Methods and Materials of Research
This module is designed to introduce you to a number of key topics related to the methods of postgraduate research, and to some of the resources and materials that will be useful to your studies.
This will be a piece of original written work, of between 12,000 and 15,000 words. The topic of the dissertation will be agreed between you and whichever member of staff is allotted as supervisor and is normally required to be submitted by the beginning of September in the year of the completion of the programme.
This course comprises 120 units: Shakespeare - Plays, Players, Papers (60 units); Critical Debate and Creative Response (30 units); Shakespeare and Dramaturgy (30 units); Dissertation (60 units); Methods and Materials of Research (unweighted).
You will attend seminars and be expected to read texts, conduct achival research on the internet or in libraries, and attend performances.
You will be assessed through essays and your final Dissertation.
UK Upper Second Class Honours degree (2:1); or equivalent; candidates with a high
2:2 may also be considered. Candidates with professional qualifications and work experience in an associated area may be considered.
Applicants may be asked to submit a sample of recent written work, such as two short essays or an extract from a dissertation.
English language requirements:
IELTS score of 7.0 with 7.0 in writing and no
sub-score below 5.5, for non-native English speaking applicants
If you require Royal Holloway to sponsor your study in the UK, your IELTS must be a UK government-approved Secure English Language Test (SELT).
International and EU entry requirements
Please select your country from the drop-down list below
Students from overseas should visit the International pages for information on the entry requirements from their country and further information on English language requirements. Royal Holloway offers a Pre-Master’s Diploma for International Students and English language pre-sessional courses, allowing students the opportunity to develop their study skills and English language before starting their postgraduate degree.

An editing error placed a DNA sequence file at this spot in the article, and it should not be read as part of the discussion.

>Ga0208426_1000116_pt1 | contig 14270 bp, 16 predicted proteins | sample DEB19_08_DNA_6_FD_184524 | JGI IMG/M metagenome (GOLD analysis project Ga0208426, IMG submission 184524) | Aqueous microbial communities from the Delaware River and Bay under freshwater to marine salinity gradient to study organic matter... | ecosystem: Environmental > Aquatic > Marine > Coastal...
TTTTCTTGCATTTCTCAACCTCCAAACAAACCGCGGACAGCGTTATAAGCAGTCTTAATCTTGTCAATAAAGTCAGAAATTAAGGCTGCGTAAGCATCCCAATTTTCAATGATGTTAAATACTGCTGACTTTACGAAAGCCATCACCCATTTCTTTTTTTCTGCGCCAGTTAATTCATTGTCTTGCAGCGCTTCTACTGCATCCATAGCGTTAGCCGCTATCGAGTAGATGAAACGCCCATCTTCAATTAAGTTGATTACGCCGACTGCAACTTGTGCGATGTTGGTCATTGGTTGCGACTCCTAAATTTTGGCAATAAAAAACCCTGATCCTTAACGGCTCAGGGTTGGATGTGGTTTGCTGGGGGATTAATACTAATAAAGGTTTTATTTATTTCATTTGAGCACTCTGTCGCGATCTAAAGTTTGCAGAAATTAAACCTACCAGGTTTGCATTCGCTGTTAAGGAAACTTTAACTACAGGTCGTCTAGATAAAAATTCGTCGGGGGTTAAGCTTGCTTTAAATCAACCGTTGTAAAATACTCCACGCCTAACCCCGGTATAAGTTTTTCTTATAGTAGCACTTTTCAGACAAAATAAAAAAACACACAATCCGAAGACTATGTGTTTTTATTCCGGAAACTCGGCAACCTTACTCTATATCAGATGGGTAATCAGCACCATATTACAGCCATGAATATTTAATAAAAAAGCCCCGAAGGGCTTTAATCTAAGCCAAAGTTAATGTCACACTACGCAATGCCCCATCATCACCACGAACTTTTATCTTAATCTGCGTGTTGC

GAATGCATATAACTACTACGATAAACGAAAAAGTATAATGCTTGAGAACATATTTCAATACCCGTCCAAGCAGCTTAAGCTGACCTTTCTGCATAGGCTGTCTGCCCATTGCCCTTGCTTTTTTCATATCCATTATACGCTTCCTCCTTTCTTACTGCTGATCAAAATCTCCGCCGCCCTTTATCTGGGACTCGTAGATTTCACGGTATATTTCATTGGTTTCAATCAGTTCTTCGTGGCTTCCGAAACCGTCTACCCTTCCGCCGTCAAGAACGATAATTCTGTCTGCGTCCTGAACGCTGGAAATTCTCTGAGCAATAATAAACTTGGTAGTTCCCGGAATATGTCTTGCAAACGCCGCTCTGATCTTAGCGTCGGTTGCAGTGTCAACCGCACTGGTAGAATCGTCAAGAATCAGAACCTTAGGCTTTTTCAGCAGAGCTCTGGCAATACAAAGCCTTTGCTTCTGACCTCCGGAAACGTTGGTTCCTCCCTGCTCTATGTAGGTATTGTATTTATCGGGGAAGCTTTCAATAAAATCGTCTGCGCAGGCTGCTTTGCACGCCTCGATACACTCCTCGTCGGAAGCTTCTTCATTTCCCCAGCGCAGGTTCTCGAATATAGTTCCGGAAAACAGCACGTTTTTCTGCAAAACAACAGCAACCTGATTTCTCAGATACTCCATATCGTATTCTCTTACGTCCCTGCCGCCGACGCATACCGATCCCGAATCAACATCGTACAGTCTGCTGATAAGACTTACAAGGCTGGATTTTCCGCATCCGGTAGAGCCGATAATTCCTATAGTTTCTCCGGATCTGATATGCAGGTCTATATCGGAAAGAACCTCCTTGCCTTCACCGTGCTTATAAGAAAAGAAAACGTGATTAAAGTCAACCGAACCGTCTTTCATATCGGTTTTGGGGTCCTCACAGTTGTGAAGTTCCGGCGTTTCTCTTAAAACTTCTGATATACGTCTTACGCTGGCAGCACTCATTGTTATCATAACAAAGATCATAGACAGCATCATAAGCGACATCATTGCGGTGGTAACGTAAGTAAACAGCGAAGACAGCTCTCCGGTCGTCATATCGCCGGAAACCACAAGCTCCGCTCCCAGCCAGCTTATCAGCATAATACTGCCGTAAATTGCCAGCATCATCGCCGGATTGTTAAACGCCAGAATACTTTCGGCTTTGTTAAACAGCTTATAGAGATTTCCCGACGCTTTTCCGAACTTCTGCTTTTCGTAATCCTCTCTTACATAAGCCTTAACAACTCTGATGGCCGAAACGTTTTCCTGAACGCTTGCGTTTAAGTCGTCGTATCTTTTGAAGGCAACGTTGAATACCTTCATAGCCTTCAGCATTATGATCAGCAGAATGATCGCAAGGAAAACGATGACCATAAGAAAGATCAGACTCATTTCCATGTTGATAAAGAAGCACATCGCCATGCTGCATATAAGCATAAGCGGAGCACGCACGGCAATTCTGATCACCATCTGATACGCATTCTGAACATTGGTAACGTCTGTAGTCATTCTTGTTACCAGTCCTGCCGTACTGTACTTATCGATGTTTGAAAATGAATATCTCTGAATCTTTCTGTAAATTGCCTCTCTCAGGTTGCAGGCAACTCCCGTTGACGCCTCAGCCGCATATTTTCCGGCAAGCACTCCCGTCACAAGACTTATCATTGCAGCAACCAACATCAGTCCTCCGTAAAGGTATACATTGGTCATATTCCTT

A successful applicant will usually have the following qualities:
- excellent oral and written command of the English language
- enthusiasm for studying Shakespeare and experience of studying his works at an advanced level
- keenness to contribute actively and productively to class discussion
- ability to work independently on essays and dissertation.
Our postgraduates have gone into academic roles at the Universities of Edinburgh, Sussex and Leeds, Shakespeare’s Globe Theatre and the National University of Ireland.
We will prepare you for careers in other areas too, such as teaching, librarianship, marketing, and theatre administration.
Home and EU students tuition fee per year 2018/19*: £7,200
International students tuition fee per year 2018/19*: £14,900
Other essential costs**: There are no single associated costs greater than £50 per item on this course
How do I pay for it? Find out more about funding options, including loans, grants, scholarships and bursaries.
* These tuition fees apply to students enrolled on a full-time basis. Students studying part-time are charged a pro-rata tuition fee, usually equivalent to approximately half the full-time fee. Please email email@example.com for further information on part-time fees. All postgraduate fees are subject to inflationary increases. Royal Holloway's policy is that any increases in fees will not exceed 5% for continuing students. For further information see tuition fees and our terms and conditions.
** These estimated costs relate to studying this particular degree programme at Royal Holloway. Costs, such as accommodation, food, books and other learning materials and printing, have not been included.